Special Sub-Topic: The Oyster: Great Mother of Pearls!
|Which goddess from Greek mythology emerged from the sea on an oyster shell? |
Aphrodite. Aphrodite was the Greek goddess of love and beauty. (As a result, oysters are now considered to be linked with eternal love.)
Oysters were even traded by Roman emperors for gold, and long considered a delicacy. Although they are highly nutritious, it is unfortunate that many people believe these brilliant creatures are valuable for no more than a delicious entrée.
|Ostreidae is the scientific name for the edible oyster. Which genus is that of the pearl-forming oysters?|
Pinctada. There are many types of pearl-creating oysters, including the Gulf pearl oyster, black-lipped oyster, white/gold-lipped oyster, Shark Bay pearl oyster, and Japanese pearl oyster.
Each of these species belong to the Pinctada genus and are of high commercial interest for harvesting fine pearls.
|Oysters have gills.|
t. Oysters breathe in a similar way to fish, using gills to extract oxygen from the water. They also use the mantle, a thin layer of tissue between the shell and the soft body inside.
Oysters also use their gills to filter algae, brine, plankton, and other small organisms from the water for food.
|Oysters create pearls by secreting _________, made up of calcium carbonate, which builds up in layers and becomes lustrous and shiny.|
Nacre. Nacre is the substance more commonly known as the "mother-of-pearl". It is released by the oyster only after a foreign substance of some type (a grain of sand, a piece of rock, or even a parasite) has entered the shell and caused irritation. This defensive tactic causes layers of nacre to build up around the intruder and eventually become smooth and round. (Hence, the pearl.) The creation of a pearl takes years, depending on size.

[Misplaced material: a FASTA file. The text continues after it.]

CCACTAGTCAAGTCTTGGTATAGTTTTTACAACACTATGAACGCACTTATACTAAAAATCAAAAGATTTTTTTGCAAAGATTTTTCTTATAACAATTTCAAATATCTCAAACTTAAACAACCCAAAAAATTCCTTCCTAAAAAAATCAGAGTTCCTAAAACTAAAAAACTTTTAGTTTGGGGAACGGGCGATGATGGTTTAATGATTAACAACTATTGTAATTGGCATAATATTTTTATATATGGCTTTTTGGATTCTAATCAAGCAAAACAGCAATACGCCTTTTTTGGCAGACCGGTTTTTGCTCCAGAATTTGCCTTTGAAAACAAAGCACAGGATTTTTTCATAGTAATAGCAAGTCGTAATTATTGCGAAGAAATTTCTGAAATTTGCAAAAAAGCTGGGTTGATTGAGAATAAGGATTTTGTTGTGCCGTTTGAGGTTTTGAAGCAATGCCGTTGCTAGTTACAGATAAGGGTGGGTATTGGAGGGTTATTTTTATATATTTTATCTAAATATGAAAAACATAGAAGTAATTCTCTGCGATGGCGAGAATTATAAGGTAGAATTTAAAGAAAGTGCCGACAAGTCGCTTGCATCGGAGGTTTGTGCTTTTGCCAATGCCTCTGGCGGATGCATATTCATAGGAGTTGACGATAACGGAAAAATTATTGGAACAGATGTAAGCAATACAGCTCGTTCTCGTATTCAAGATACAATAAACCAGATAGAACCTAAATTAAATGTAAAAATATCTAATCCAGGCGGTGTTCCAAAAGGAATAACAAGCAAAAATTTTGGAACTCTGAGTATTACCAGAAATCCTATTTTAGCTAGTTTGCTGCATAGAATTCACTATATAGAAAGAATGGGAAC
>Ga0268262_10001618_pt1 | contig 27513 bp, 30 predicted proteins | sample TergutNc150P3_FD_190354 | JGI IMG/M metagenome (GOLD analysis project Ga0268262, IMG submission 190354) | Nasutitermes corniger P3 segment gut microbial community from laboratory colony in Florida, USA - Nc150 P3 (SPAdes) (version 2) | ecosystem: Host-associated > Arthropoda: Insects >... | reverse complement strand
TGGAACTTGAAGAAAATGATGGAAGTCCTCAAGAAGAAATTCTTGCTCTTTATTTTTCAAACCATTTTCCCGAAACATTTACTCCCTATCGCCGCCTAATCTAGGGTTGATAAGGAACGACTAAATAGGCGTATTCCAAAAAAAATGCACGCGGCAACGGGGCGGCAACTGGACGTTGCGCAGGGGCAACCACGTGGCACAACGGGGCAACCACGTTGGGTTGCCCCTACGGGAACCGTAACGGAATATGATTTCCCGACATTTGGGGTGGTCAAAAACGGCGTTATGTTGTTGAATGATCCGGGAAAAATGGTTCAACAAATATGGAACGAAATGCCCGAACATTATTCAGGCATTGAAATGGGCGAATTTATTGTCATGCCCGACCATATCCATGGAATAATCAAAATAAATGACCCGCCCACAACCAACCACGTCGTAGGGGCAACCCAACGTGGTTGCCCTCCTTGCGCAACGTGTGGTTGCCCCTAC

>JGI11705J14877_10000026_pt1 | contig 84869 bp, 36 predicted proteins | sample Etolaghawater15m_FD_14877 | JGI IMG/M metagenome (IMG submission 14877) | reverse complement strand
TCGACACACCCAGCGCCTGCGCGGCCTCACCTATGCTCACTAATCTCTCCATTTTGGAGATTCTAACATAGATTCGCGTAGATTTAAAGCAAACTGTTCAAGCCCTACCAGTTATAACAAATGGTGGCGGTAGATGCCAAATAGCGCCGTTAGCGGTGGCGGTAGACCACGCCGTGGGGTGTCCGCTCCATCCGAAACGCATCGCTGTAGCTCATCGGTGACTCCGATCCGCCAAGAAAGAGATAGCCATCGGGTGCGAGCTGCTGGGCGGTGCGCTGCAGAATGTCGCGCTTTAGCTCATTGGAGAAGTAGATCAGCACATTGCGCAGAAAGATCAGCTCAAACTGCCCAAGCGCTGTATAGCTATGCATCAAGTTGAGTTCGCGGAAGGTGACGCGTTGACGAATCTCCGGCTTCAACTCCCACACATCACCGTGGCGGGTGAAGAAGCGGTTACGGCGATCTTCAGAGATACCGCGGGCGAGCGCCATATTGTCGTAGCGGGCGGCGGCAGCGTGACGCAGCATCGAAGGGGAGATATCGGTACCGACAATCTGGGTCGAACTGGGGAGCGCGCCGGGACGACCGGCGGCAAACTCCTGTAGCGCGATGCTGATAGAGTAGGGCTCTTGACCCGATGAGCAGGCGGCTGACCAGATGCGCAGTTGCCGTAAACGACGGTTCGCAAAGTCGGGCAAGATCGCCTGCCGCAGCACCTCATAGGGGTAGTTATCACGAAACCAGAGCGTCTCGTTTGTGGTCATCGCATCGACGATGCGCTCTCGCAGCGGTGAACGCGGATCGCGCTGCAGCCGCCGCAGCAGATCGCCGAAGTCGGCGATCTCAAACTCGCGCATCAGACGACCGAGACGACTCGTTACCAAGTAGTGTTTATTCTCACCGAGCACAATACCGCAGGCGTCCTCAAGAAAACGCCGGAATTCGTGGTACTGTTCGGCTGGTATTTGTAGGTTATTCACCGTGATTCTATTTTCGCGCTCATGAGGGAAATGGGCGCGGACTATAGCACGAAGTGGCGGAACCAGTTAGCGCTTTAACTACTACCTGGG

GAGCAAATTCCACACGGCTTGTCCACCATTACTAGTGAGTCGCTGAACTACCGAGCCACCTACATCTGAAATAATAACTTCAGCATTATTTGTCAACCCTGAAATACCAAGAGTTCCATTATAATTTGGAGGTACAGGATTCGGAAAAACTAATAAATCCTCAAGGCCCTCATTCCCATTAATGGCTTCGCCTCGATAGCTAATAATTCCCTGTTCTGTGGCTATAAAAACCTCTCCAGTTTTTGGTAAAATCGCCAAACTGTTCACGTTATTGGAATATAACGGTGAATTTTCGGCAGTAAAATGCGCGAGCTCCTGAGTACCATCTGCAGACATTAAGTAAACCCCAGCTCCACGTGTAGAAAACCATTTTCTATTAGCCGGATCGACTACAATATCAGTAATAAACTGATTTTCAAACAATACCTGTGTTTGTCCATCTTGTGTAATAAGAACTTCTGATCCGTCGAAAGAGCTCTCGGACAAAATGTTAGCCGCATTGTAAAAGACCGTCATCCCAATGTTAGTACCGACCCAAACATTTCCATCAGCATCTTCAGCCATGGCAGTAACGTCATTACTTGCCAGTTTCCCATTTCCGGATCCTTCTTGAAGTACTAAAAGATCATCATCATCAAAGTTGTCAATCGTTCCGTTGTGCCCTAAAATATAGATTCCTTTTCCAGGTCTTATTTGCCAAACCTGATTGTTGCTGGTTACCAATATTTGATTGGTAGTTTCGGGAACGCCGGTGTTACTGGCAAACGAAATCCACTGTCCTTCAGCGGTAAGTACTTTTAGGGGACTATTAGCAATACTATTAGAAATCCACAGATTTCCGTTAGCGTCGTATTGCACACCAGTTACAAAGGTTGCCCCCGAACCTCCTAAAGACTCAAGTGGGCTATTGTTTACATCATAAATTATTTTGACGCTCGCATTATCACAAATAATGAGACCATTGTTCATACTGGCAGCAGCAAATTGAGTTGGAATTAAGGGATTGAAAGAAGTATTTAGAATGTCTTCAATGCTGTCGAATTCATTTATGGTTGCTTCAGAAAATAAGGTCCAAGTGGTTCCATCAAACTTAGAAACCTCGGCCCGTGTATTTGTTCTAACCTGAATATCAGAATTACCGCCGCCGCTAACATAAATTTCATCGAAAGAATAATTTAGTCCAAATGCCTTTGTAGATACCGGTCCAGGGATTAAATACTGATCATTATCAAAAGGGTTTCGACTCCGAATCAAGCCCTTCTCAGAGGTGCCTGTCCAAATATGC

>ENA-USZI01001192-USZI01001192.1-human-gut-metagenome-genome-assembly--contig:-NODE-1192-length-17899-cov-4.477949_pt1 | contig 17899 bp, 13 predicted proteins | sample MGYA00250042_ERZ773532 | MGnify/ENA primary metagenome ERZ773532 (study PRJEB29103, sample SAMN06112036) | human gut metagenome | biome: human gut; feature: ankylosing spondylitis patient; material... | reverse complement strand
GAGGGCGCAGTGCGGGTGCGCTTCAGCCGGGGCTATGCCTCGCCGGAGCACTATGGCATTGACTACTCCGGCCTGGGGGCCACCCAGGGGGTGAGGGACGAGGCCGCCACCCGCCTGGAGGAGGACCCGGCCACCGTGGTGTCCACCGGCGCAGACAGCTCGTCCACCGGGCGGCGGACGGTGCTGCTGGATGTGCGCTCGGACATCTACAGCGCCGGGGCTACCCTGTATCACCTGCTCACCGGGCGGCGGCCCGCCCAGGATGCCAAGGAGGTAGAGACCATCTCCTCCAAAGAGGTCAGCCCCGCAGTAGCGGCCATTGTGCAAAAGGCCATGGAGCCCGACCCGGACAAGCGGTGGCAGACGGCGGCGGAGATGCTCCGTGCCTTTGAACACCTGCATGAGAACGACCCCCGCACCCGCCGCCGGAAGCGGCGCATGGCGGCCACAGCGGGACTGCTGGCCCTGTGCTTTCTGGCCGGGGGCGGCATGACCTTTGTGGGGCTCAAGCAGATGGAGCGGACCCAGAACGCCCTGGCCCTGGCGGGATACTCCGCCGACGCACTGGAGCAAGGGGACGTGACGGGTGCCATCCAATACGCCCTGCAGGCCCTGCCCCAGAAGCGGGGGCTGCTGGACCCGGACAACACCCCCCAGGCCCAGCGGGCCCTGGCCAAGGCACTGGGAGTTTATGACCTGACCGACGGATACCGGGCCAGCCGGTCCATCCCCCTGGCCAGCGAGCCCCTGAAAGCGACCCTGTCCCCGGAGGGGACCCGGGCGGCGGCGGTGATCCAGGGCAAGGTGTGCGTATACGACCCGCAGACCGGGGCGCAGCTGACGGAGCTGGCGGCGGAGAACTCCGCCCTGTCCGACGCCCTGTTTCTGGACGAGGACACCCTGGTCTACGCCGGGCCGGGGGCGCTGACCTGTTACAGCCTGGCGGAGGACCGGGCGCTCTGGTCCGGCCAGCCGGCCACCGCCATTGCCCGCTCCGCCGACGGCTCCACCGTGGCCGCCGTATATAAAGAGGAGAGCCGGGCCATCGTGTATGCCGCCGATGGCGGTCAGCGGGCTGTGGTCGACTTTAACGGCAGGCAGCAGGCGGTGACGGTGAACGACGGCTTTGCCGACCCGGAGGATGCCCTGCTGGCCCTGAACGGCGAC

|The largest oysters can grow up to three feet long in shell length. Which is the largest pearl-producing oyster?|
Silver-lipped oyster. While the largest oysters can grow up to three feet (one meter), most oysters grow to be only a few inches long. The Akoya oyster produces saltwater cultured pearls in Japan. The black-lipped oyster grows large also, with adults capable of reaching ten pounds or more. The black-winged pearl oyster produces mabé pearls, which form on the shell rather than in the tissues.
The silver-lipped oyster is found in the South Seas, and is the largest oyster pearl-producing oyster. (This oyster is also known as the gold-lipped oyster.)
|Will every individual oyster form a pearl sometime during its lifetime?|
n. In the natural world, a pearl is only created after a foreign substance has accidentally entered the oyster shell.
When people culture pearls, however, a "nucleus" is inserted into the oyster shell in order to stimulate the production of nacre. (This is known as "grafting".) Usually, the nucleus is a perfectly round piece of mussel shell and is inserted with hopes of the oyster producing a jewelry-quality pearl.
|The oyster is a predator of the starfish.|